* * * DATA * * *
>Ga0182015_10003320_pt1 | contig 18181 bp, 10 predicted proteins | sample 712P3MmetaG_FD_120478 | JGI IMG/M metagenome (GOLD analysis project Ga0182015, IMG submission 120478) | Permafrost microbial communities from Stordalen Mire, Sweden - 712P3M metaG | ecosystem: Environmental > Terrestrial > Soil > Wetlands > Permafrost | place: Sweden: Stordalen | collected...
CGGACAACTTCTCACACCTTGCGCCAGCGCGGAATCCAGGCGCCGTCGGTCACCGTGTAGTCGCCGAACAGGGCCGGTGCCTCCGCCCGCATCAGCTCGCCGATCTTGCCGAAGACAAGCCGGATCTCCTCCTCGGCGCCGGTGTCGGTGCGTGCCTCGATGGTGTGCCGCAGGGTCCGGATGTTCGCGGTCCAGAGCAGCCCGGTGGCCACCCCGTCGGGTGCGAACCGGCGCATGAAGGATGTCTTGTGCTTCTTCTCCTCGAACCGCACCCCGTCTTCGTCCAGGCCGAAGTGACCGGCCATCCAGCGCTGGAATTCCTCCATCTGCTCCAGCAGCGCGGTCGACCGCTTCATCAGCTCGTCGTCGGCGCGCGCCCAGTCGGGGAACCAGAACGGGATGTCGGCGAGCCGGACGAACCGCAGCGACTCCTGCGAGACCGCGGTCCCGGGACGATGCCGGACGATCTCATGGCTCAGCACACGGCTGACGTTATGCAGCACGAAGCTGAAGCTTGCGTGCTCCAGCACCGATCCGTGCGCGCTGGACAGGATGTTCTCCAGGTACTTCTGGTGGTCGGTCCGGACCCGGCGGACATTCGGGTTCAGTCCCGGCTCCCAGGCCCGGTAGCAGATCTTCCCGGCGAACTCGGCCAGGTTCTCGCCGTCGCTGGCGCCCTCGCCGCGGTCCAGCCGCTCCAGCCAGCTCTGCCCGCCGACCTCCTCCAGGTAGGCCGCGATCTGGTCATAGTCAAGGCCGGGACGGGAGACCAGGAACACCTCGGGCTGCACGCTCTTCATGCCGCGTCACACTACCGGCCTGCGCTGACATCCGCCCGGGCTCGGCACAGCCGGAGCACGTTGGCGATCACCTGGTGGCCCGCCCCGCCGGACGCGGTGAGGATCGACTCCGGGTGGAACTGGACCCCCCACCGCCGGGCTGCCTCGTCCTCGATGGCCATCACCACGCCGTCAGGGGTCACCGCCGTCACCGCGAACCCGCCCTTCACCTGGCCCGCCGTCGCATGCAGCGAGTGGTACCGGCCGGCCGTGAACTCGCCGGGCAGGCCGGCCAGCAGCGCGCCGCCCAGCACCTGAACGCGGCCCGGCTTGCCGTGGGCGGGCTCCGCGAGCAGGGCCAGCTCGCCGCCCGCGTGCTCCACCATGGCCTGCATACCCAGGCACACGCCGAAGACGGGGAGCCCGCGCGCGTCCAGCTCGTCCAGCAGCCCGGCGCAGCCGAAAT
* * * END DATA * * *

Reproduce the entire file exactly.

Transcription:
>Ga0182015_10003320_pt1 | contig 18181 bp, 10 predicted proteins | sample 712P3MmetaG_FD_120478 | JGI IMG/M metagenome (GOLD analysis project Ga0182015, IMG submission 120478) | Permafrost microbial communities from Stordalen Mire, Sweden - 712P3M metaG | ecosystem: Environmental > Terrestrial > Soil > Wetlands > Permafrost | place: Sweden: Stordalen | collected...
CGGACAACTTCTCACACCTTGCGCCAGCGCGGAATCCAGGCGCCGTCGGTCACCGTGTAGTCGCCGAACAGGGCCGGTGCCTCCGCCCGCATCAGCTCGCCGATCTTGCCGAAGACAAGCCGGATCTCCTCCTCGGCGCCGGTGTCGGTGCGTGCCTCGATGGTGTGCCGCAGGGTCCGGATGTTCGCGGTCCAGAGCAGCCCGGTGGCCACCCCGTCGGGTGCGAACCGGCGCATGAAGGATGTCTTGTGCTTCTTCTCCTCGAACCGCACCCCGTCTTCGTCCAGGCCGAAGTGACCGGCCATCCAGCGCTGGAATTCCTCCATCTGCTCCAGCAGCGCGGTCGACCGCTTCATCAGCTCGTCGTCGGCGCGCGCCCAGTCGGGGAACCAGAACGGGATGTCGGCGAGCCGGACGAACCGCAGCGACTCCTGCGAGACCGCGGTCCCGGGACGATGCCGGACGATCTCATGGCTCAGCACACGGCTGACGTTATGCAGCACGAAGCTGAAGCTTGCGTGCTCCAGCACCGATCCGTGCGCGCTGGACAGGATGTTCTCCAGGTACTTCTGGTGGTCGGTCCGGACCCGGCGGACATTCGGGTTCAGTCCCGGCTCCCAGGCCCGGTAGCAGATCTTCCCGGCGAACTCGGCCAGGTTCTCGCCGTCGCTGGCGCCCTCGCCGCGGTCCAGCCGCTCCAGCCAGCTCTGCCCGCCGACCTCCTCCAGGTAGGCCGCGATCTGGTCATAGTCAAGGCCGGGACGGGAGACCAGGAACACCTCGGGCTGCACGCTCTTCATGCCGCGTCACACTACCGGCCTGCGCTGACATCCGCCCGGGCTCGGCACAGCCGGAGCACGTTGGCGATCACCTGGTGGCCCGCCCCGCCGGACGCGGTGAGGATCGACTCCGGGTGGAACTGGACCCCCCACCGCCGGGCTGCCTCGTCCTCGATGGCCATCACCACGCCGTCAGGGGTCACCGCCGTCACCGCGAACCCGCCCTTCACCTGGCCCGCCGTCGCATGCAGCGAGTGGTACCGGCCGGCCGTGAACTCGCCGGGCAGGCCGGCCAGCAGCGCGCCGCCCAGCACCTGAACGCGGCCCGGCTTGCCGTGGGCGGGCTCCGCGAGCAGGGCCAGCTCGCCGCCCGCGTGCTCCACCATGGCCTGCATACCCAGGCACACGCCGAAGACGGGGAGCCCGCGCGCGTCCAGCTCGTCCAGCAGCCCGGCGCAGCCGAAAT